Thermal-efficiency problems caused by moisture and condensation often can be prevented by choosing the right insulation system.

Water is the number one enemy of any insulation system, particularly in processes that operate below ambient temperatures. Just 4 percent moisture in a below-ambient insulation system can reduce the insulation’s thermal efficiency by 70 percent and cause many other problems. For example, the moisture can migrate toward the substrate and condense or even freeze. This condensation can cause equipment to run harder and thereby consume more energy and increase operating costs. It also can cause corrosion on pipes and equipment, and it can help promote mold and mildew growth.

Fortunately, most moisture problems can be prevented by choosing the right insulation system. Following are eight basic tips to keep in mind when evaluating insulation systems.

1. Choose Closed-Cell Insulation

Moisture is a natural phenomenon in below-ambient operations. Picture a cold glass of iced tea in the summer. Moisture from the air around the glass (ambient air) condenses in small beads of water against the colder glass surface. The same thing happens with cold pipes and equipment. A closed-cell, non-fibrous, non-wicking insulation makes it more difficult for moisture in the form of vapor or liquid to pass through the insulation toward the colder surface.

On an improperly insulated pipe, moisture can migrate toward the substrate and condense or freeze.

2. Choose Rigid Insulation

Unlike fibrous and elastomeric insulation, which can be compressed easily, rigid insulation provides support, strength and durability. Rigid insulation also can bear the weight of the pipe, allowing continuous insulation to be used in the support areas. Historically, these areas have been weak points in the insulation system and often a place of failure.

3. Compare Thermal Conductivity (K-Factor) at Operating Temperature

Research the k-factor of the insulation you are considering at the operating temperature of your system. In general, the lower the k-factor, the better the insulation’s performance. However, do not base your decision solely on the printed k-factor because the published rating may not reflect the temperature your system is going to experience. Ask the insulation manufacturer to provide k-factor information that is relative to your application.

4. Request Thickness Calculations

Many insulation manufacturers can run a thickness calculation based on the following information from your application:
  • Operating temperature.
  • Ambient temperature.
  • Relative humidity.
  • Cladding type.
  • Your reasons for insulating.
The manufacturer then will provide a suggested insulation thickness for the product. Keep in mind that in most cases, the dimension provided will be the minimum thickness required to insulate your system. This means that if any of your process parameters change, your system could fail. It is always helpful to increase the thickness to add a safety factor. Work with the manufacturer on the thickness calculation, and base the conditions on a worst-case scenario.

Make sure that you build redundancy into your insulation system. The mechanical jacket protects the vapor-retarding jacket, which, in turn, protects the insulation system.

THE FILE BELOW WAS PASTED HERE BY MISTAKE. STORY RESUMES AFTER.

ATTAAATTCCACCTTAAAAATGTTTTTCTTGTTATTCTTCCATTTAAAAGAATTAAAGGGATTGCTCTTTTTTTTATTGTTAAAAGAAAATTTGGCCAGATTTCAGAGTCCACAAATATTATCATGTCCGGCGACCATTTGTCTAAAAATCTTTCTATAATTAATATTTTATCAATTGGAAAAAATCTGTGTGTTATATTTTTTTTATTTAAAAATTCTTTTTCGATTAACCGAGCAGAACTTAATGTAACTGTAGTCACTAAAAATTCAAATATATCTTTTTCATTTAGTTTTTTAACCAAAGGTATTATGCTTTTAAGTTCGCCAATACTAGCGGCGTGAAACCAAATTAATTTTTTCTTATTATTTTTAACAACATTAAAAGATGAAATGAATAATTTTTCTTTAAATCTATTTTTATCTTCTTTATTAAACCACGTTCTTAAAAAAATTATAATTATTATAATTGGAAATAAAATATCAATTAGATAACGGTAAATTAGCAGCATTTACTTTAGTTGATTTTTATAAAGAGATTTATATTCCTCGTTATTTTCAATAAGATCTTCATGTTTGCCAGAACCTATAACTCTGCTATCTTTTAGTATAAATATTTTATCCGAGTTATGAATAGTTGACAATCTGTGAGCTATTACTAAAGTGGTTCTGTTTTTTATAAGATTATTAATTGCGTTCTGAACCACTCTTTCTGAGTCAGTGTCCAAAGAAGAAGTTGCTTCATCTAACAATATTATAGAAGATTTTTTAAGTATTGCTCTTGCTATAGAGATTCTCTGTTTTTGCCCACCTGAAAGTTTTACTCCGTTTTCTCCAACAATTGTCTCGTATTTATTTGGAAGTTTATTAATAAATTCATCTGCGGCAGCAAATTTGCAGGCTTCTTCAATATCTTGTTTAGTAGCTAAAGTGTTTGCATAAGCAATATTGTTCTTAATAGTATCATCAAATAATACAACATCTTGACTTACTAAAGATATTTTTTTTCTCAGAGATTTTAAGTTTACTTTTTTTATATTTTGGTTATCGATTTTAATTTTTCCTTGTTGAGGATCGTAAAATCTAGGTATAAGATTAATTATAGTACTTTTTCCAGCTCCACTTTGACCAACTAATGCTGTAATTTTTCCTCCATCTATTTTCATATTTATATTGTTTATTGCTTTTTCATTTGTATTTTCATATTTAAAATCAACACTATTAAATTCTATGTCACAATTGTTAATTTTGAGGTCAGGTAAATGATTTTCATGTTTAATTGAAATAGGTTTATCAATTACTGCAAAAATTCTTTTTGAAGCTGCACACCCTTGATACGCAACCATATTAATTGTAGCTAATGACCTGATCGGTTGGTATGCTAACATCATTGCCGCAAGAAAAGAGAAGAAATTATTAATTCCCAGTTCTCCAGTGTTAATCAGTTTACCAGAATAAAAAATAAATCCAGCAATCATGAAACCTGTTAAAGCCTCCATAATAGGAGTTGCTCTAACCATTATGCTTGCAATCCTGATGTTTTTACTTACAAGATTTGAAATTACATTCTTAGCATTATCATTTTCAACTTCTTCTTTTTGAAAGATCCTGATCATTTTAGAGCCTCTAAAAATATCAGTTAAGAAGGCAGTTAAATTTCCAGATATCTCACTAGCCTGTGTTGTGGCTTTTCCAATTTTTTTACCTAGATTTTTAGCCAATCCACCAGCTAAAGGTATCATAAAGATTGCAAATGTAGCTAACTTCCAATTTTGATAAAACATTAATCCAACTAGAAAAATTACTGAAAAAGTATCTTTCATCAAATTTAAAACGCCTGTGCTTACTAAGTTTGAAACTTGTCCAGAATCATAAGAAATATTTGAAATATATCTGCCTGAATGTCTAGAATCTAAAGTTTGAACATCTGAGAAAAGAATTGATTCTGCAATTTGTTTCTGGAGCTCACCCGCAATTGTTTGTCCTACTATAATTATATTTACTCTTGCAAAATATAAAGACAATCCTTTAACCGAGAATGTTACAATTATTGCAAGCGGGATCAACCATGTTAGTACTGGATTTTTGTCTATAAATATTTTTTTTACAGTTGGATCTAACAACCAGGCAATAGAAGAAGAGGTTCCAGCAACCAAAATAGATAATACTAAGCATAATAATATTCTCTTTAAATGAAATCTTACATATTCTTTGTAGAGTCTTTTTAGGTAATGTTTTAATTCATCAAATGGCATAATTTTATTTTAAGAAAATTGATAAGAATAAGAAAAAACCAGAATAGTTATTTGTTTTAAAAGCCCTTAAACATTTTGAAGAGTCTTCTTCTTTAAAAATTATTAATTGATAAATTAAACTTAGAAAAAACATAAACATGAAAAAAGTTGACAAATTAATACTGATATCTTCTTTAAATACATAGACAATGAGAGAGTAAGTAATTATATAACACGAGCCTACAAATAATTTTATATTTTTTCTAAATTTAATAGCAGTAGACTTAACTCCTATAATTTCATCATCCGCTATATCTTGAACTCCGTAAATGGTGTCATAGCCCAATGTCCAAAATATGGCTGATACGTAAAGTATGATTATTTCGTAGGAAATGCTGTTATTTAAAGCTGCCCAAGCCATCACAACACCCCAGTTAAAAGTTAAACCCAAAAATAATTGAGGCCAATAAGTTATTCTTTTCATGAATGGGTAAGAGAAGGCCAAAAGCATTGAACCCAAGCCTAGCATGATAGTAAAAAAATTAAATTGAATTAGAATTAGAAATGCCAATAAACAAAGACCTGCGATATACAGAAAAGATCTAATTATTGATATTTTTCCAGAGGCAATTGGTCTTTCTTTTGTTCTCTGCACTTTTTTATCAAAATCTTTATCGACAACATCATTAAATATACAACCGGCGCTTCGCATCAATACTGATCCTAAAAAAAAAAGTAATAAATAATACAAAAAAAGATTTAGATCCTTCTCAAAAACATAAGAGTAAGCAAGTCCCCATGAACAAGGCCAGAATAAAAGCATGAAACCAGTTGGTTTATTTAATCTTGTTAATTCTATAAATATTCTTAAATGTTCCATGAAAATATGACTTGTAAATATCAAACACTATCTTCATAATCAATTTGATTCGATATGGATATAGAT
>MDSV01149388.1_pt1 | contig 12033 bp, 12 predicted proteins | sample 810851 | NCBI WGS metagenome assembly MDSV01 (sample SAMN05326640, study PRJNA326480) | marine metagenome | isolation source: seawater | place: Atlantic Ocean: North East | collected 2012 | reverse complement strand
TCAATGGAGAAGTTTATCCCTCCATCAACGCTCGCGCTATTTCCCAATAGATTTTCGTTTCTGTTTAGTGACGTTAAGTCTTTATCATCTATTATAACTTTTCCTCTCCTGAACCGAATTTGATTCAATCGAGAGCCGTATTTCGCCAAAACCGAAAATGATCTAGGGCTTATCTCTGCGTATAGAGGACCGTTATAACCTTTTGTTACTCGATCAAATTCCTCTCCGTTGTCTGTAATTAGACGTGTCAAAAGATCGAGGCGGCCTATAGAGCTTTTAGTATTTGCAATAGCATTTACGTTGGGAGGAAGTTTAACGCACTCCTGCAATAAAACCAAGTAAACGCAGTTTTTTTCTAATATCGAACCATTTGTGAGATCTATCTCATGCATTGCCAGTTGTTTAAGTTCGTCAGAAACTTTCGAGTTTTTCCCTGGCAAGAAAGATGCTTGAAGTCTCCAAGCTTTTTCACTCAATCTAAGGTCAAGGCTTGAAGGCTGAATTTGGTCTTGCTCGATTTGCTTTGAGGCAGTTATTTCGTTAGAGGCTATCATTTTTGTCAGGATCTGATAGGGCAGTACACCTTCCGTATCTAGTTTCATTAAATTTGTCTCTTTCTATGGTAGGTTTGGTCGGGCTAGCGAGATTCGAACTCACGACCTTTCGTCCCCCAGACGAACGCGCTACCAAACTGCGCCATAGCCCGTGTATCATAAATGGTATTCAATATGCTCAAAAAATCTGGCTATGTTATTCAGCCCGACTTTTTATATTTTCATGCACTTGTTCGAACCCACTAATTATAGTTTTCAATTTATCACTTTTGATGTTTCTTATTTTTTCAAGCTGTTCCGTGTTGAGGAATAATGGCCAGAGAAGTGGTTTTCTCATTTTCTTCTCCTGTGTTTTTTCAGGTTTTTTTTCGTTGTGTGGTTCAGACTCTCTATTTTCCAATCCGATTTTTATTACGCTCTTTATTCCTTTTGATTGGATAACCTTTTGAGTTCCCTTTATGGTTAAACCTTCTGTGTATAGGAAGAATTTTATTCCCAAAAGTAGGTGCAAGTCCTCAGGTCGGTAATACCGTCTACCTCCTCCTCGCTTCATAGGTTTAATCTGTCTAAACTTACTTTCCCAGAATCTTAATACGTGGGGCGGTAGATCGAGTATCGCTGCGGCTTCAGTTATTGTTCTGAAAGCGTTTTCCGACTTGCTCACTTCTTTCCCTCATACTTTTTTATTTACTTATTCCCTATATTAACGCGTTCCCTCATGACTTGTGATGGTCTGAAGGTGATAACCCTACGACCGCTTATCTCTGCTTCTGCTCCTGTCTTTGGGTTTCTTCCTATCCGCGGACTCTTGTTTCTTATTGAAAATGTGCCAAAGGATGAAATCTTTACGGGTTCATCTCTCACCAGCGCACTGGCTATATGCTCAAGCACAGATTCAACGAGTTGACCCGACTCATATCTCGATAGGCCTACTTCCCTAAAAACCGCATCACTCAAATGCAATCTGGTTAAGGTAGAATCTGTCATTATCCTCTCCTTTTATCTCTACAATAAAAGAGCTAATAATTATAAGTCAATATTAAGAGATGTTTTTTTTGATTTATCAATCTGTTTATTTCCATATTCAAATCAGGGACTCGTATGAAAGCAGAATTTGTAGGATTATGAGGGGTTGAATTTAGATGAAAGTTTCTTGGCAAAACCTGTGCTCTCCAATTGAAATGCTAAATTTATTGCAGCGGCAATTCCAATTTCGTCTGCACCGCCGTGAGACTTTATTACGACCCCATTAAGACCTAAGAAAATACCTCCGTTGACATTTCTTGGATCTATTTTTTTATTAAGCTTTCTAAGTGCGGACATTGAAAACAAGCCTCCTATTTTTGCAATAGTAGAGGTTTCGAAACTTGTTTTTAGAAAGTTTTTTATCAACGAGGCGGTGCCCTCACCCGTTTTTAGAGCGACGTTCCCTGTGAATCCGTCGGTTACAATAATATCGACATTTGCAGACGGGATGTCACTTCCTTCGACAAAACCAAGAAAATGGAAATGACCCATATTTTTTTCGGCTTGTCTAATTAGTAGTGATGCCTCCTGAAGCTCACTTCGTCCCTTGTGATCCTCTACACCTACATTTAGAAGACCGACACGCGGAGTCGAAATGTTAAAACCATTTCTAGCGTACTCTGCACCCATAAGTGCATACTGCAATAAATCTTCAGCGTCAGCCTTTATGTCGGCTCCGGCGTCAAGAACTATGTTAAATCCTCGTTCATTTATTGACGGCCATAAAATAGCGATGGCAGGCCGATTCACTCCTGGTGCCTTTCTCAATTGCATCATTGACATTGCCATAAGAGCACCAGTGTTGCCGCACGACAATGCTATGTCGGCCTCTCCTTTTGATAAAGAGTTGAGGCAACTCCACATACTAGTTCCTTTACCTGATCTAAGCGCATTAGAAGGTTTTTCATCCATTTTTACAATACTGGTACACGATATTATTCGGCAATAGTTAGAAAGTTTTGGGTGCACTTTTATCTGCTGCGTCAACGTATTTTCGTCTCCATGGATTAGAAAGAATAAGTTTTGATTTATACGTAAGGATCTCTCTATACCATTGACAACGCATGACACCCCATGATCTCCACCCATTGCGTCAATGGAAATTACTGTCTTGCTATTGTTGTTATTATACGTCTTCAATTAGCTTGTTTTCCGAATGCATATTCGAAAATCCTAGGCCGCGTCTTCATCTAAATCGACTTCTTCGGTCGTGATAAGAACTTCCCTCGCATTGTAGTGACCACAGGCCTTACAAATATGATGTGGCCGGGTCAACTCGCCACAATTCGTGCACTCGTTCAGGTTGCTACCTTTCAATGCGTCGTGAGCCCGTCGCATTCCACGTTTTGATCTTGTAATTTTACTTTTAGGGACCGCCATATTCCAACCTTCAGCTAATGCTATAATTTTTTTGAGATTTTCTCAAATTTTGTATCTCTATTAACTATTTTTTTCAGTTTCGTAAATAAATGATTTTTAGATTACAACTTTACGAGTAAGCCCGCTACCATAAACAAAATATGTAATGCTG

5. Choose a Quality Vapor-Retarding Jacket

Vapor-retarding jackets are available in many different materials. They add a second line of defense against moisture (in the form of vapor or liquid) penetrating the insulation and reaching the pipe. Look for a retarding jacket that does not contain paper. Paper-type vapor-retarding jackets can be subject to mold growth if the conditions are favorable.

6. Choose an Appropriate Mechanical Jacket (Cladding)

Carefully look at the conditions to which your system is going to be exposed. Weather, maintenance, vandalism and other forms of “mechanical abuse” can wreak havoc on your system. Cladding is a “security blanket” that protects the other components of your insulation system. Mechanical jackets are available in aluminum, stainless steel, PVC and laminated membranes. While a system located indoors often can use PVC or membranes, outdoor applications most likely will require more durable aluminum or stainless steel.

7. Eliminate Tacks and Staples

Tacks and staples should not be used on any below-ambient insulation system. The holes that they put into the system allow moisture (liquid or vapor) to enter the system. Instead, look for alternative methods of fastening such as high-strength adhesives and sealants.

Nonrigid insulation can fail due to mechanical abuse.

8. Maximize Your Investment

In addition to the previous steps, make sure that you build redundancy into your insulation system. The mechanical jacket protects the vapor-retarding jacket, which, in turn, protects the insulation system. All of these components work together in harmony to keep out moisture.

Finally, make sure to maintain your system properly. Failures happen for a variety of reasons. The easiest way to protect your investment and avoid system failures - in addition to choosing and installing the correct materials at the correct thickness - is by implementing a sound preventive maintenance program. Holes, gaps and other problems need to be reconciled immediately to prevent moisture from getting into your insulation system.

Because insulation is one of the last items installed on a process cooling system, its importance often is discounted when a project runs into budget constraints. However, using the wrong insulation can jeopardize operating costs, production costs and equipment life. A properly insulated system can save you money and will continue its return on investment for years to come.